{
            // Push this out on the admin channel
            //
            Clients.Group(Constants.AdminChannel).OnEvent(Constants.AdminChannel, channelEvent);
        }

        return Task.FromResult(0);
    }


    public override Task OnConnected()
    {
        var ev = new ChannelEvent
        {
            ChannelName = Constants.AdminChannel,
            Name = "user.connected",
            Data = new
            {
                Context.ConnectionId,
            }
        };

        Publish(ev);

        return base.OnConnected();
    }


    public override Task OnDisconnected(bool stopCalled)
    {
        var ev = new ChannelEvent
        {
            ChannelName = Constants.AdminChannel,
            Name = "user.disconnected",
            Data = new
            {
                Context.ConnectionId,
            }
        };

        Publish(ev);

        return base.OnDisconnected(stopCalled);
    }

}

I also define a class called ChannelEvent that is a container for any event that will be published. It contains the channel name, the event name, a timestamp and a generic Data property that can contain anything. We also expose a Json property that will set the serialized form of the Data object.

/// <summary>
/// A generic object to represent a broadcasted event in our SignalR hubs
/// </summary>
public class ChannelEvent  
{
    /// <summary>
    /// The name of the event
    /// </summary>
    public string Name { get; set; }

    /// <summary>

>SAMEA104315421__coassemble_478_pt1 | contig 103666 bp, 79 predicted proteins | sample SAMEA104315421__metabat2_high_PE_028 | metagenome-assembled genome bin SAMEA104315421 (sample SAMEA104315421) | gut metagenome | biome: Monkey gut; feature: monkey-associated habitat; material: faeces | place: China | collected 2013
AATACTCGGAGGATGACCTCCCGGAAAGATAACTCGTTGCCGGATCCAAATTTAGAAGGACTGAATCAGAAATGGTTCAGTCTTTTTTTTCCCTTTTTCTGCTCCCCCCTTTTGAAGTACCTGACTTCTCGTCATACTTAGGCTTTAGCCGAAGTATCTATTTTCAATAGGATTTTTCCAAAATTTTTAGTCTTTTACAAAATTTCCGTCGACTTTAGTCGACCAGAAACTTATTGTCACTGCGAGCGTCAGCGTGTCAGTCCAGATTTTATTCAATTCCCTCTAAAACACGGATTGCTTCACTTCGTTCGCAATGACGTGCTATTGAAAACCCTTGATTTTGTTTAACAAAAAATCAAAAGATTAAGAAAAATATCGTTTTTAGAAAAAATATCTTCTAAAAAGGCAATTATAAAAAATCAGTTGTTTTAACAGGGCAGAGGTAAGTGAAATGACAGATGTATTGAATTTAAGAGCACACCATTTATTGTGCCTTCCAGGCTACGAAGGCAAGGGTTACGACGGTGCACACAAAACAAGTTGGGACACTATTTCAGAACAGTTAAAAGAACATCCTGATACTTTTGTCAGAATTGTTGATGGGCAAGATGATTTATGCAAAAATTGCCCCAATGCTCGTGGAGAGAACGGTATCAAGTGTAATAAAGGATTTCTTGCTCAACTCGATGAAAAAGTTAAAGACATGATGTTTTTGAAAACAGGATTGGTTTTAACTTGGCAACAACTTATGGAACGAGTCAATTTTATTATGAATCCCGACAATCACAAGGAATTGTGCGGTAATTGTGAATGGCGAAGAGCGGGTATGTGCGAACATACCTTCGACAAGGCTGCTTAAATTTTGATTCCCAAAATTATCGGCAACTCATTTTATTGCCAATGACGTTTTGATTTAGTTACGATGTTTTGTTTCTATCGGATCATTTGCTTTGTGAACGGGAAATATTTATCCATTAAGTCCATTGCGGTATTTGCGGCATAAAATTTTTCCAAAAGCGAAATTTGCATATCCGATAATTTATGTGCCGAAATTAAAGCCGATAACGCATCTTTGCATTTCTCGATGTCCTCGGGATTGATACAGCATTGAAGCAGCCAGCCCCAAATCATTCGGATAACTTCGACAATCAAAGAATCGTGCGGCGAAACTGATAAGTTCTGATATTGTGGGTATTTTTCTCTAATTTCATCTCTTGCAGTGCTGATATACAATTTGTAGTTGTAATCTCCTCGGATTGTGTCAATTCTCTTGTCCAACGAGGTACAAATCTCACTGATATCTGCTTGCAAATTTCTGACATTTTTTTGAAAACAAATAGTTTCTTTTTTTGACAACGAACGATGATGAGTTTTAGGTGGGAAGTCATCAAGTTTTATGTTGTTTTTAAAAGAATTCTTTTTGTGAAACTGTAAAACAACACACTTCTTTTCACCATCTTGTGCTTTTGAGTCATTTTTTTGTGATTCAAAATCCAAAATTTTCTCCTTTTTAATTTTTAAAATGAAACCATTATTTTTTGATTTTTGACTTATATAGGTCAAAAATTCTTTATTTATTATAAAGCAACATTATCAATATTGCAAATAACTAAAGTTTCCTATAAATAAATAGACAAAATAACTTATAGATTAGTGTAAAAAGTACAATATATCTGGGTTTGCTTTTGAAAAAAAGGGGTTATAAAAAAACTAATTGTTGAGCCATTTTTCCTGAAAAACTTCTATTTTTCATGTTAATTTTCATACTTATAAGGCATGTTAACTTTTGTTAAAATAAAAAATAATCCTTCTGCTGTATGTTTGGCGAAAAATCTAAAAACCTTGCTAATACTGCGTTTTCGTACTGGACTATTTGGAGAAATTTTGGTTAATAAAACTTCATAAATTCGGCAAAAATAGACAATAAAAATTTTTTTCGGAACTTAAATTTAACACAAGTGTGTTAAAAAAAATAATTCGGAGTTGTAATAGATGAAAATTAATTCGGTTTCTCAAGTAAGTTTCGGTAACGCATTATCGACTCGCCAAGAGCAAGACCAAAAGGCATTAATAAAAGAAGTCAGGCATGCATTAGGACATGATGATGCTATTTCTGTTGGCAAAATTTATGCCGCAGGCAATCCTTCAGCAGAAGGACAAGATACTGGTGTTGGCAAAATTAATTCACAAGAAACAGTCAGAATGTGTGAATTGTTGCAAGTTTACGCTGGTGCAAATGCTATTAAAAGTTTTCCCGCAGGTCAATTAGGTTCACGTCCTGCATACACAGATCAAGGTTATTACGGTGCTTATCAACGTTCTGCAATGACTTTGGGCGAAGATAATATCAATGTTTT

/// The name of the channel the event is associated with
    /// </summary>
    public string ChannelName { get; set; }

    /// <summary>
    /// The date/time that the event was created
    /// </summary>
    public DateTimeOffset Timestamp { get; set; }

    /// <summary>
    /// The data associated with the event
    /// </summary>
    public object Data
    {
        get { return _data; }
        set
        {
            _data = value;
            this.Json = JsonConvert.SerializeObject(_data);
        }
    }
    private object _data;

    /// <summary>
    /// A JSON representation of the event data. This is set automatically
    /// when the Data property is assigned.
    /// </summary>
    public string Json { get; private set; }

    public ChannelEvent()
    {
        Timestamp = DateTimeOffset.Now;
    }
}

The final piece we need in this console app is the API endpoints that clients can call to do work. We will simulate that using a "task" controller that exposes a long running operation, and a shorter running one. Some key things to see here include:

  1. We're just grabbing a reference to the SignalR context from the static GlobalHost property. Normally we'd inject that somehow.
  2. Each API method defines the event name that it will fire while running. This is something the clients would need to know in advance to properly subscribe to them.
  3. The PublishEvent method makes a call invoke a call on the clients using the context. It cannot call the public methods of the EventHub class.